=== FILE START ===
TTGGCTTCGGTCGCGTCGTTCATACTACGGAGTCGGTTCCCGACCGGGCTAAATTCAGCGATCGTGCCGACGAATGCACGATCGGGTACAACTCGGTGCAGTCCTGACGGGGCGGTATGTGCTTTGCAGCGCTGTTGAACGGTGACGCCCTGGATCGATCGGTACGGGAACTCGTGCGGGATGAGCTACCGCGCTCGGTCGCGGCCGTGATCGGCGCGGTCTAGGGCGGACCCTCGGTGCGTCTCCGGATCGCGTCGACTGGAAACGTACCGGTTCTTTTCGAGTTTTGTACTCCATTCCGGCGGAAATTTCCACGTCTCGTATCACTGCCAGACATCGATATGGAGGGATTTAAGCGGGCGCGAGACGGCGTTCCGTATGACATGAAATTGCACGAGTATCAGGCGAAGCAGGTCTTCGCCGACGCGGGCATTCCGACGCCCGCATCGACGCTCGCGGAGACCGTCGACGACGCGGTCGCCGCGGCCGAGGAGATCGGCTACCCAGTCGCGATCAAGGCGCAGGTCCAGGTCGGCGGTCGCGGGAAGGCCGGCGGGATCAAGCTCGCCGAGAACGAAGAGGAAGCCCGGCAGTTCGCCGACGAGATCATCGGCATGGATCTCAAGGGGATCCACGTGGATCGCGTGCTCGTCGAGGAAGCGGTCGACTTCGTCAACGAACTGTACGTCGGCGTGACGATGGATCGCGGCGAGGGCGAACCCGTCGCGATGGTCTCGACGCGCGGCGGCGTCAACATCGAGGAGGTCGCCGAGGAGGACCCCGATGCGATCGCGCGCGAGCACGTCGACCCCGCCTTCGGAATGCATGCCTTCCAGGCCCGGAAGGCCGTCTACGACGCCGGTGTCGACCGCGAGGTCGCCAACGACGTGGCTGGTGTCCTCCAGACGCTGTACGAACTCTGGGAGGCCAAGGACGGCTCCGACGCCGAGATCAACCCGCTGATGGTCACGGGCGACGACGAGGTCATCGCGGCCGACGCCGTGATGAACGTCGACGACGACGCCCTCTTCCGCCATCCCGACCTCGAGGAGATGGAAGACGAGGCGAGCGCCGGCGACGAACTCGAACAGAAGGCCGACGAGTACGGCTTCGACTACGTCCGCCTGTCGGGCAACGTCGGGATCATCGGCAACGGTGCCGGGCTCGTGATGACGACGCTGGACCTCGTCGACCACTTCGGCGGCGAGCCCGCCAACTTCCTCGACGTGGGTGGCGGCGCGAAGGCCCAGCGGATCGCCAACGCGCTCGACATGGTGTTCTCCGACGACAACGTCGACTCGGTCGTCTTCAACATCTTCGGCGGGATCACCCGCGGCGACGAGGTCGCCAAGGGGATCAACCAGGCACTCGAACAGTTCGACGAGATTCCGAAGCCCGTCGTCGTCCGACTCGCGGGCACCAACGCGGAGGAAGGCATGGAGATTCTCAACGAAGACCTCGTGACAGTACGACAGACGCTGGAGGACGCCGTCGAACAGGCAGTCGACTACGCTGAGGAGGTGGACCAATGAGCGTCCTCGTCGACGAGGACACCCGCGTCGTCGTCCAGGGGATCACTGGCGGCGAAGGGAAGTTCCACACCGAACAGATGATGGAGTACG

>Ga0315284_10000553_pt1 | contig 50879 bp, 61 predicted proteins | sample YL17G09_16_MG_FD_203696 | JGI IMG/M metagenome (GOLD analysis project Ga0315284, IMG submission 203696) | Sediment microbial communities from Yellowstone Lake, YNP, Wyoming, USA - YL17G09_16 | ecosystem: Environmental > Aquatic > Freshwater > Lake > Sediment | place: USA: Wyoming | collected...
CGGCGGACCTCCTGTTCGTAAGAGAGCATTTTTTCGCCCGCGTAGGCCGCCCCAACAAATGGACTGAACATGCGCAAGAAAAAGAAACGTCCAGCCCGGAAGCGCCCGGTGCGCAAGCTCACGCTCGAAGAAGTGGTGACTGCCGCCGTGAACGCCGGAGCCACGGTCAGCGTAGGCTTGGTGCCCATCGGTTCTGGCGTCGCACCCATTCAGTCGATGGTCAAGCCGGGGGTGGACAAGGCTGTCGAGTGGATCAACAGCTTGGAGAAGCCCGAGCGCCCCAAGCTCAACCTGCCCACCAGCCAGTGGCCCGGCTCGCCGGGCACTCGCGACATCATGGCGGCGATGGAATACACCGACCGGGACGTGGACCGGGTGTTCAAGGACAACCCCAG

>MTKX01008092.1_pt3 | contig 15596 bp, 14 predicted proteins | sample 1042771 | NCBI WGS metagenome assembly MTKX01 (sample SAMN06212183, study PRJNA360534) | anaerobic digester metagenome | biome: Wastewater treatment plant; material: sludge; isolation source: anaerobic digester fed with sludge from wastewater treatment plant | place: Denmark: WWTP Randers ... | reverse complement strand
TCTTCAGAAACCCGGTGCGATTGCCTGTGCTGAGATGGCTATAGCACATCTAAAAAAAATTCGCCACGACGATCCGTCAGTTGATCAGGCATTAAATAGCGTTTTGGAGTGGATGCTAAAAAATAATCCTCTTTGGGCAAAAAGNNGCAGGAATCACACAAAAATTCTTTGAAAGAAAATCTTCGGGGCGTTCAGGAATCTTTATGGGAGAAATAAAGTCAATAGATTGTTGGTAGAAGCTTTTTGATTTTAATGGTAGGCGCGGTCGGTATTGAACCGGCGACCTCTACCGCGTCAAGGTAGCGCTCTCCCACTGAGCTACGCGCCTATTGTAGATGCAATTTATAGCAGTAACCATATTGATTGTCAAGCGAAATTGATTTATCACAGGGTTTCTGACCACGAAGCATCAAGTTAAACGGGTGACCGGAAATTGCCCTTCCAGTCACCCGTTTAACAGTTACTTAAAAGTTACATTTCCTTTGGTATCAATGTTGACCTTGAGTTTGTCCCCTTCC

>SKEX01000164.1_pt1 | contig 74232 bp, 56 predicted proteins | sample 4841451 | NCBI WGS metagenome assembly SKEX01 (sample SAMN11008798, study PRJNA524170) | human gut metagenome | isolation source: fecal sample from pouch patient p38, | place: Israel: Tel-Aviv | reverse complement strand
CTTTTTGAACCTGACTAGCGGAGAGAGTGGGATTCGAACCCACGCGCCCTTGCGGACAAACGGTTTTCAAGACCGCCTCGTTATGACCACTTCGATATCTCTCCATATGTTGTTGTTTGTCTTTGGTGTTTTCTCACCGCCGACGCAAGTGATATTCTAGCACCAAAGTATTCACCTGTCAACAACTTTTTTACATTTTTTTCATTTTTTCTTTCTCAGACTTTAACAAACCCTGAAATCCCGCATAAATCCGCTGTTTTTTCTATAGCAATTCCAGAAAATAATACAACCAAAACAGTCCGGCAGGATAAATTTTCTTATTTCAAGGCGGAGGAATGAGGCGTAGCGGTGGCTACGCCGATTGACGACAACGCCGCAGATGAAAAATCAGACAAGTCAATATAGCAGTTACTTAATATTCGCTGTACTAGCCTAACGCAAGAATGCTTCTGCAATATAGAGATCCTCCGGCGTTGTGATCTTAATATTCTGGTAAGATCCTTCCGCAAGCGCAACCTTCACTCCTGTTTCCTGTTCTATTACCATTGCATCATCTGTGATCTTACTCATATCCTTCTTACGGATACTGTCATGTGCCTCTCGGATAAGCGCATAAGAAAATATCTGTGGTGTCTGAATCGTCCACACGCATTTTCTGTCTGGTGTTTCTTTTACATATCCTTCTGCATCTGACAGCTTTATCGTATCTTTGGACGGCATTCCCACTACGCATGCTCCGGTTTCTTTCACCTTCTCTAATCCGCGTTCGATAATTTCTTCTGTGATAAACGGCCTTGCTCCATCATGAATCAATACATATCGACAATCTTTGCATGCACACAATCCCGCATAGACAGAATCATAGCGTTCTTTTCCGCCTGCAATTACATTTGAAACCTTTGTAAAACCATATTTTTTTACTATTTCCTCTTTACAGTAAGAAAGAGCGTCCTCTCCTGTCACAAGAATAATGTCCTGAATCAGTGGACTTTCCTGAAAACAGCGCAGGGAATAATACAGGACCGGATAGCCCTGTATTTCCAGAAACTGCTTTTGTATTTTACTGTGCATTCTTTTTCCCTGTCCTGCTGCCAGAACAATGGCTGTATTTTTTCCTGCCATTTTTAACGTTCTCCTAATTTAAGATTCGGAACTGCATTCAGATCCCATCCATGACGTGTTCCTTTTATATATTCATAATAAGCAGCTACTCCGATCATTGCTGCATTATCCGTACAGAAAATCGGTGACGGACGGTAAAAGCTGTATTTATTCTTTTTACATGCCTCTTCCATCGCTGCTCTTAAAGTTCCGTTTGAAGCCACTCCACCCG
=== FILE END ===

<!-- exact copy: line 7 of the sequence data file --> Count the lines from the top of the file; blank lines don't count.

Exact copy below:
CTTTTTGAACCTGACTAGCGGAGAGAGTGGGATTCGAACCCACGCGCCCTTGCGGACAAACGGTTTTCAAGACCGCCTCGTTATGACCACTTCGATATCTCTCCATATGTTGTTGTTTGTCTTTGGTGTTTTCTCACCGCCGACGCAAGTGATATTCTAGCACCAAAGTATTCACCTGTCAACAACTTTTTTACATTTTTTTCATTTTTTCTTTCTCAGACTTTAACAAACCCTGAAATCCCGCATAAATCCGCTGTTTTTTCTATAGCAATTCCAGAAAATAATACAACCAAAACAGTCCGGCAGGATAAATTTTCTTATTTCAAGGCGGAGGAATGAGGCGTAGCGGTGGCTACGCCGATTGACGACAACGCCGCAGATGAAAAATCAGACAAGTCAATATAGCAGTTACTTAATATTCGCTGTACTAGCCTAACGCAAGAATGCTTCTGCAATATAGAGATCCTCCGGCGTTGTGATCTTAATATTCTGGTAAGATCCTTCCGCAAGCGCAACCTTCACTCCTGTTTCCTGTTCTATTACCATTGCATCATCTGTGATCTTACTCATATCCTTCTTACGGATACTGTCATGTGCCTCTCGGATAAGCGCATAAGAAAATATCTGTGGTGTCTGAATCGTCCACACGCATTTTCTGTCTGGTGTTTCTTTTACATATCCTTCTGCATCTGACAGCTTTATCGTATCTTTGGACGGCATTCCCACTACGCATGCTCCGGTTTCTTTCACCTTCTCTAATCCGCGTTCGATAATTTCTTCTGTGATAAACGGCCTTGCTCCATCATGAATCAATACATATCGACAATCTTTGCATGCACACAATCCCGCATAGACAGAATCATAGCGTTCTTTTCCGCCTGCAATTACATTTGAAACCTTTGTAAAACCATATTTTTTTACTATTTCCTCTTTACAGTAAGAAAGAGCGTCCTCTCCTGTCACAAGAATAATGTCCTGAATCAGTGGACTTTCCTGAAAACAGCGCAGGGAATAATACAGGACCGGATAGCCCTGTATTTCCAGAAACTGCTTTTGTATTTTACTGTGCATTCTTTTTCCCTGTCCTGCTGCCAGAACAATGGCTGTATTTTTTCCTGCCATTTTTAACGTTCTCCTAATTTAAGATTCGGAACTGCATTCAGATCCCATCCATGACGTGTTCCTTTTATATATTCATAATAAGCAGCTACTCCGATCATTGCTGCATTATCCGTACAGAAAATCGGTGACGGACGGTAAAAGCTGTATTTATTCTTTTTACATGCCTCTTCCATCGCTGCTCTTAAAGTTCCGTTTGAAGCCACTCCACCCG